Sunday, 29 July 2018

Sweet inspiration: N M Browne

I don’t believe in the muse any more than I believe in writer’s block. I believe in hard work, regular
Calliope
hours, good diet and plenty of exercise. I believe that in a well-ordered life there is room neither for inspiration nor despair but only solid graft, ruthless discipline and a robust attitude to failure. If  I got up early and sat at my desk for a solid eight hours a day, I am quite certain I would write a lot of books and I would be much more successful.
    It is perhaps surprising then that I struggle with the well-ordered life and am quite prone to apparent moments of inspiration, and then months of arid days when putting one word in front of another seems like a long, forced march to nowhere. Obviously, this isn’t surprising if you have ever met me or read any of my previous blogs, but even I find the gulf between what I believe about creativity and what I experience slightly disconcerting.
        About four years ago I set my self the task of writing a poem a day for a year and asking friends and fellow writers to join in. It was huge fun, but didn’t produce much of any poetic value: a couple were published in a small magazine and one made it into a rather lovely hardback collection by Eyewear, but most were as disposable as loo roll (though significantly less necessary.) Some of the daily poems were modified and used to accompany my sister’s exhibition of paintings in Sydney, but the quality of the paintings made me embarrassed for my puerile little poems so I haven’t written any poetry since.  That is until I couldn’t do anything else.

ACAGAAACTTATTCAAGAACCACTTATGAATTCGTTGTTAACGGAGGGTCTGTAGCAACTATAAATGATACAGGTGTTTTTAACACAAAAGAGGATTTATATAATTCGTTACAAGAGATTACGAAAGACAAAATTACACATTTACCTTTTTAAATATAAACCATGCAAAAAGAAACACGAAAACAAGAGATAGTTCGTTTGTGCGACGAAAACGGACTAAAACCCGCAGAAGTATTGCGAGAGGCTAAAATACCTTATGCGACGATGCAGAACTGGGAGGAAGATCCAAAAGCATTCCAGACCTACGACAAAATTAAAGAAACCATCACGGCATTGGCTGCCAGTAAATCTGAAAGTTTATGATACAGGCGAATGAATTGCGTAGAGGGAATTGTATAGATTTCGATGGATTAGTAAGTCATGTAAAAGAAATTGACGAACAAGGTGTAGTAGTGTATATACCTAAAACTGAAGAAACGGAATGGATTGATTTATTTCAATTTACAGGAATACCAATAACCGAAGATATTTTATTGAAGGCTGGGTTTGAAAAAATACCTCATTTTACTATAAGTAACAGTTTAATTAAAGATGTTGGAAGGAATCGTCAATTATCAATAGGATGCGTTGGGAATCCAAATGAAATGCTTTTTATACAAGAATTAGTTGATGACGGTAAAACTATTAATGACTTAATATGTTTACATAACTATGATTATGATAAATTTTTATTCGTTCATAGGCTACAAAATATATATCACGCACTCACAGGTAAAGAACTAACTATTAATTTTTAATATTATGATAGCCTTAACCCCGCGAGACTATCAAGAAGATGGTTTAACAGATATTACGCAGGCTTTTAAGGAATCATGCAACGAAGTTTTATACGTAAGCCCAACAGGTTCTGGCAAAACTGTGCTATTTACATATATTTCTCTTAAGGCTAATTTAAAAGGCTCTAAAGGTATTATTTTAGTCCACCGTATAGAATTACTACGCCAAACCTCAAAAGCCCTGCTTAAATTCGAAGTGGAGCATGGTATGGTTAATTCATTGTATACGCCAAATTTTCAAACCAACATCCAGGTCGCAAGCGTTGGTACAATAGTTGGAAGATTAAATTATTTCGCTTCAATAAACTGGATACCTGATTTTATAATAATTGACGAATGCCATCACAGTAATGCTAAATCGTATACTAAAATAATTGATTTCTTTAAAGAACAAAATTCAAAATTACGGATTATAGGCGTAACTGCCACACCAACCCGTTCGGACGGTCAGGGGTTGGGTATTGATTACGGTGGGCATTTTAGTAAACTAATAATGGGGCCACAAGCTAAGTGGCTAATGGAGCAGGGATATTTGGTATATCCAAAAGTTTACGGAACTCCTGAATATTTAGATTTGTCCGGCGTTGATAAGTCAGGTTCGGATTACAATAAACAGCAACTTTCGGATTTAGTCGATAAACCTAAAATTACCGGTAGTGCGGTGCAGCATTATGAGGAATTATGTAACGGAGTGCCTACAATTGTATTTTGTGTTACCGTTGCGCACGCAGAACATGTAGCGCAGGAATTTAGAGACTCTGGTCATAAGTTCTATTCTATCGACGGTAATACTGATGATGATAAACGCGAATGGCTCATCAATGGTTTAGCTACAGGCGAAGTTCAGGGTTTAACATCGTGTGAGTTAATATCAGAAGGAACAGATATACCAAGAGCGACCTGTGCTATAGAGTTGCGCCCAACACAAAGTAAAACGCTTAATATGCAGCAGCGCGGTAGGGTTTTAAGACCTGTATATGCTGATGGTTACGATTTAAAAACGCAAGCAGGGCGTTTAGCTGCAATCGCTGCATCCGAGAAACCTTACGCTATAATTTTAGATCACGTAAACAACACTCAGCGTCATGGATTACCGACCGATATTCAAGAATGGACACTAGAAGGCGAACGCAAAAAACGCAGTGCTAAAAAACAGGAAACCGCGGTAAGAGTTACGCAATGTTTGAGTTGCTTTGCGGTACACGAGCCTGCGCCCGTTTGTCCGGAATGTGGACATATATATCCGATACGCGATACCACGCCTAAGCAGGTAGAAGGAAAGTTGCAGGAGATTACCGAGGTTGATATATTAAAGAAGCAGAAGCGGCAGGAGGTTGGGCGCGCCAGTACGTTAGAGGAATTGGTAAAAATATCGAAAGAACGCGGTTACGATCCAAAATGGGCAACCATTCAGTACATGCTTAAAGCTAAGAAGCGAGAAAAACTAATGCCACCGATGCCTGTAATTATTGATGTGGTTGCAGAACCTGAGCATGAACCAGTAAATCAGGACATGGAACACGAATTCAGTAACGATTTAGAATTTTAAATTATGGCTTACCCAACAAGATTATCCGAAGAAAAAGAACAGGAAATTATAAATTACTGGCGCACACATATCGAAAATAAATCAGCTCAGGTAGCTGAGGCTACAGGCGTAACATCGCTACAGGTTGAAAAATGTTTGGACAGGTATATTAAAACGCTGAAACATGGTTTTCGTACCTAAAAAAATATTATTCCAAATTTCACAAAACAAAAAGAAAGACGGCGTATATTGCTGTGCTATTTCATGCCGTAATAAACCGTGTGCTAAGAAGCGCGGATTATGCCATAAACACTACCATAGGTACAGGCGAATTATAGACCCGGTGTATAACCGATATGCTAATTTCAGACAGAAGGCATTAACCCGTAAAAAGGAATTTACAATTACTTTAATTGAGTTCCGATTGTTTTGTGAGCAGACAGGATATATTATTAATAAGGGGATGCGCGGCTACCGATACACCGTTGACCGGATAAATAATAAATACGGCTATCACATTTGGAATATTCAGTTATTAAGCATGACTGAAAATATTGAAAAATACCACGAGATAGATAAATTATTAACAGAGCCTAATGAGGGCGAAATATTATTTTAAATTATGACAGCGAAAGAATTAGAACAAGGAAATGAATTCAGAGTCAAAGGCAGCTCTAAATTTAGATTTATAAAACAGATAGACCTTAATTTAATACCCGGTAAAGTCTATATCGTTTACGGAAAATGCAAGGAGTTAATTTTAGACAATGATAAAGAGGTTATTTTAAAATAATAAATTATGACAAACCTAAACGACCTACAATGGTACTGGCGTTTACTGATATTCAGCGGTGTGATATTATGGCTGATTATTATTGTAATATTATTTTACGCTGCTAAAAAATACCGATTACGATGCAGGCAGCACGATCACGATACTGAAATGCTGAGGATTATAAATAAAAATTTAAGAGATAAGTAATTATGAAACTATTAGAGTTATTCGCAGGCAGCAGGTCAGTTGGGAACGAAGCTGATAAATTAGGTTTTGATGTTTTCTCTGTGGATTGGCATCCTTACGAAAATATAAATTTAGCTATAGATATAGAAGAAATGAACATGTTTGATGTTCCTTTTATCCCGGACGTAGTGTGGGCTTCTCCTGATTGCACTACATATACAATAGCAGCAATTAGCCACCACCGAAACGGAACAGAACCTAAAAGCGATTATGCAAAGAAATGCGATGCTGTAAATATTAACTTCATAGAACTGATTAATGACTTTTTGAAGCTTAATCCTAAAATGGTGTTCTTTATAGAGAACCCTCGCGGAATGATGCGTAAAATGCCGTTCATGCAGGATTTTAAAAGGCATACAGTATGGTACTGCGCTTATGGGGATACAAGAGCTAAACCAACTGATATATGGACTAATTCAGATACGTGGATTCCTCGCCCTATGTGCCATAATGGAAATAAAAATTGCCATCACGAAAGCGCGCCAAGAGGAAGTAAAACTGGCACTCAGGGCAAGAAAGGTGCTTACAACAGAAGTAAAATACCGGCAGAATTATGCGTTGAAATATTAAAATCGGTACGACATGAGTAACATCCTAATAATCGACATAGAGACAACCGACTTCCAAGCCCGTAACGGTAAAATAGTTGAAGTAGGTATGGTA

In early July as the temperature outside hit Mediterranean heights, I was suddenly attacked by an irresistible urge to write poetry. I have written no prose for about a month and for a week or two everything I saw seemed plump and pregnant with poetic potential.  I had to write sonnets, villanelles, sestinas and free verse. It was lovely if a little demanding: I’d wake in the night with an idea, restless with creativity and heat rash.
  The urge has gone now as inexplicably as it came. I’ve sobered up from whatever heightened state possessed me. My idea stream has slowed to its usual grudging trickle and, sadly, the poems I wrote in the full flow seem less lustrous, altogether more obvious and banal than they appeared in the golden glow of my unexpected enthusiasm.
  I don’t believe in the muse any more than I believe in writer’s block, but I do believe that the human brain is a very weird thing. Now that I‘m back to my normal prosaic self, I am struggling to account for my strange passion. I am also more than a little bereft: back to staring blankly at even blanker screen
So, in the absence of a muse, tomorrow I’ll be at my desk early, trying out the graft approach…



4 comments:

Sandra Horn said...

Oh yes...you could have been speaking for me! This elusive 'thing' that appears out of nowhere, apparently, and results in something that is either wonderfully unexpected and golden, or dross in the cold light of day - or the solid graft that results in the same two things - cream or crud. Mysterious and maddening workings of a writer's brain!

Bill Kirton said...

After reading Sandra's comment, which anticipated what I was about to write, I suspect there may be something contagious in the air, because I've been in the same non-productive phase for ages. But also, despite not being and never having been, a poet, I too turned out a 50 line 'meditation' which at least looked closer to a poetic form than any other (and also helped to prove I'm still not a poet). I wondered whether I did it just because it was shorter (which is not me suggesting that poets have it easier).

Susan Price said...

Oh but they do, Bill! C'mon, we all know they do. :)

Umberto Tosi said...

Count me in on that. Well put!